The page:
About the changes of the machine, what I got is still in their web site, the machine with the optional stand. Yes, I see they make blue annodizing - if I ever send you a copy of my first email I sent them you will see that I complaied about the overall finish of the SX, except for a decent annodizing also the aluminum profiles which looked as they were cut with a chainsaw.
The Eclipse, maybe old, but works great (exactly as expected from a 10 years old Mercedes) I never needed any service for it so far, parts are available anywhere and it took several hours only to assemble the first PCB.
I work with large parts, 0805 is the smallest among passives but it assembles with no problem odd QFNs. I had the same requirement from the SX, I didn't expected more. A friend of mine travelled all the way to Madell and they were unable to install 0201 as they claimed - he decided to cancel the order, never got his down payment back and he also purchased an used Philips, I think a Topaz.
Last edited by emvali; 07-13-2010 at 02:16 AM.
Topaz and Eclipse II are nice machines with laser centering and all that. Still there is a market for this kinda thing...
However, the syringe worked fine and the solder paste specialists don't like the auger for several reasons. For most my applications I use the time/pressure option.
But what Madell are doing is they release an unfinished product (in this case claiming to be able to place 0201), assembled by request and then use the customers as guinea pigs for experiments and debugging. As I posted somewhere in the past, usually people should get paid for this, and not pay for being into this experiment.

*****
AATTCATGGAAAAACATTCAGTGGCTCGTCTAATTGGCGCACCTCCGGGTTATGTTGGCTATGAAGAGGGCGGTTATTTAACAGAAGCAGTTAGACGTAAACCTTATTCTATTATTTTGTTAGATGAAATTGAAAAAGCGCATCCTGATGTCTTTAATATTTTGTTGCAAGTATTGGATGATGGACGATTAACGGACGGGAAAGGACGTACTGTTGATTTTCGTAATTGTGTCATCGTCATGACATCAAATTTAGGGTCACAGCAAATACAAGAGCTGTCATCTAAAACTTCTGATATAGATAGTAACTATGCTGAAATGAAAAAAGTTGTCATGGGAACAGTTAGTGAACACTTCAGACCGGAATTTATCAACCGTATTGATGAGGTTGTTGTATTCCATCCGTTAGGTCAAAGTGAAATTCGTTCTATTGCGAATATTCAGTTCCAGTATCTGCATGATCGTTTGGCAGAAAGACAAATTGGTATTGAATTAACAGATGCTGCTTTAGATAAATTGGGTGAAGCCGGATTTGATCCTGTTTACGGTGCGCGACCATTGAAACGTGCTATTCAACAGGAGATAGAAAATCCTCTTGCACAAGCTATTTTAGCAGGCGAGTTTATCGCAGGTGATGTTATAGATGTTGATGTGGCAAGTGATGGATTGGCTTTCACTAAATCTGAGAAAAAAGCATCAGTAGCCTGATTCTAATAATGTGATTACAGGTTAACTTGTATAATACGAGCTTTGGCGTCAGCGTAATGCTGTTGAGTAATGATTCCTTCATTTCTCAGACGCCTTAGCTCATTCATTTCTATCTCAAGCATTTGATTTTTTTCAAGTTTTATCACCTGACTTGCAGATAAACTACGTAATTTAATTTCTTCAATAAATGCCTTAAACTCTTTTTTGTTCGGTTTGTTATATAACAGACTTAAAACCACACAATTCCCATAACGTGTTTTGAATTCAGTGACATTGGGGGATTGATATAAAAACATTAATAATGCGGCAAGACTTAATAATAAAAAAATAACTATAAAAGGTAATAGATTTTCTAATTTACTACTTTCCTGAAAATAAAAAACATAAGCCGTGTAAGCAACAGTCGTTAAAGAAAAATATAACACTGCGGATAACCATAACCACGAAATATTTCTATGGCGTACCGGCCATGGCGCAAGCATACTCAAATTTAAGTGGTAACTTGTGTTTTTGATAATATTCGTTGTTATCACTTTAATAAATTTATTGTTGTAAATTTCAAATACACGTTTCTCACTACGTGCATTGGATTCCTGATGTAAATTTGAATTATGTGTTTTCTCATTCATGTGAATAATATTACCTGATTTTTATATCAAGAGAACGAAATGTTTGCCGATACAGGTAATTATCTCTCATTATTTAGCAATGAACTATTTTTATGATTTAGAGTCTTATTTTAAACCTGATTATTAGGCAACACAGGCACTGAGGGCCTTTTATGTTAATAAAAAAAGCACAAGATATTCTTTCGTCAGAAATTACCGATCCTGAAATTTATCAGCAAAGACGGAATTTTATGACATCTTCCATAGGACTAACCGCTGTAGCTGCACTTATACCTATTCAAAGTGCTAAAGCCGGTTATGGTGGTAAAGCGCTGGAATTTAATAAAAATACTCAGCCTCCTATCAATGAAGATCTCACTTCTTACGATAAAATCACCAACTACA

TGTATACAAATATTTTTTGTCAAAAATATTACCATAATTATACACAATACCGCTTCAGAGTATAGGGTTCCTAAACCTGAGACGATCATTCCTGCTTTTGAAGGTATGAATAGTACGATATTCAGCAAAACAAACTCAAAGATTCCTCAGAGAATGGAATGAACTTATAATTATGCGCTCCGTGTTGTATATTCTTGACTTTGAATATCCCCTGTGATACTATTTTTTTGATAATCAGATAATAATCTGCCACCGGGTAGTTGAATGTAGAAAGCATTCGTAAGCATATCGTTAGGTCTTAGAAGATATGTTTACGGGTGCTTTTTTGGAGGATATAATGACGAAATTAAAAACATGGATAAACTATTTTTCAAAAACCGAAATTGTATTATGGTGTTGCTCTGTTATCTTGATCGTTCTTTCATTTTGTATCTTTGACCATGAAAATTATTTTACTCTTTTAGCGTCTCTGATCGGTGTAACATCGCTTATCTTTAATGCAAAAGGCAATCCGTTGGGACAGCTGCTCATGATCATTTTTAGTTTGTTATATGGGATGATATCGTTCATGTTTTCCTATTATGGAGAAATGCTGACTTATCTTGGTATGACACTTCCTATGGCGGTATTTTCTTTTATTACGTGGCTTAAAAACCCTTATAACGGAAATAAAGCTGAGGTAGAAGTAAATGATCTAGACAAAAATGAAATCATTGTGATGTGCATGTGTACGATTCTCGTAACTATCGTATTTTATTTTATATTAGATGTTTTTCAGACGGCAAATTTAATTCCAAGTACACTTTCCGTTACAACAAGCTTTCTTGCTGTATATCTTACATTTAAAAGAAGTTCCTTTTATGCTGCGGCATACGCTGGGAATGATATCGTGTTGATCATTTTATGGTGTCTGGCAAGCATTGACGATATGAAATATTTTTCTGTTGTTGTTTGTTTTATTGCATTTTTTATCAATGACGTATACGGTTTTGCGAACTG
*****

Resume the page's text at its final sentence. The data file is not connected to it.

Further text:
Anyway, they had a major problem with the SX feeders, partially solved using my suggestions:
The part is advanced by a pneumatic plunger that goes down and pulls the empty part of the tape. This plunger is practically a 1/4" bolt with the head removed then grinded and attached to a pneumatic actuator.
The tape is inserted in the feeder, which is a simple slot with 2 covers. after it passes the first cover the removable tape is pulled back and the fishing weight clipped to it. The uncovered part passes the second cover and goes in the machine. On it's way it passes another aluminum surface, this is where the plunger hits the tape and pulls it. As the distance between the covers is fixed, several small parts are often uncovered and exposed. They use a separate surface for the plunger in order not to cause the exposed parts to jump or flip, this is what they explained. But a pneumatic actuator is strong, the plunger hits the tape seriously and this separation is good up to a certain point. After all, both supporting rails are bolted to the same aluminum frame and the shock passes, specially with small parts such as 0402 or 0201 which are light and because of their size several are exposed.
By the way, any "normal" feeder has adjustment for the pitch and the part is exposed only short time before being picked by the head.
Now to the second problem.
The software (maybe since then it was changed) is using step units, not metric or imperial. The steps are machine steps and when using inch based screws the steps are related to imperial units - if I remember right, 2000 steps = 1".
By the way, Brian Dockerty, the guy who wrote the gerber to dispensing translation software and perhaps knows much more then Madell about step motors and screws added in his software a correction option for these steps, you can measure a certain distance, find the difference between the number entered and the real distance, divide by 2000 and enter the practical value, while the program re-calculates accordingly. A feature Madell is not even aware of.
So, the machine works in imperial steps (a unit of measurement invented by Madell which needs to be learned by the users) while all SMD tapes are metric.
The result is that after a while, with 0805 parts this is about 12 parts, the first of at least 2 exposed parts is very close to the second cover, a place where the camera is not looking for the part.
The part is skipped, then enters under the second cover and later, if it won't jam the tape is crushed by the plunger. This the good part, the worse is that the camera is unable to find the second part at all, the plunger keeps advancing the tape and jamming the machine or errors are displayed.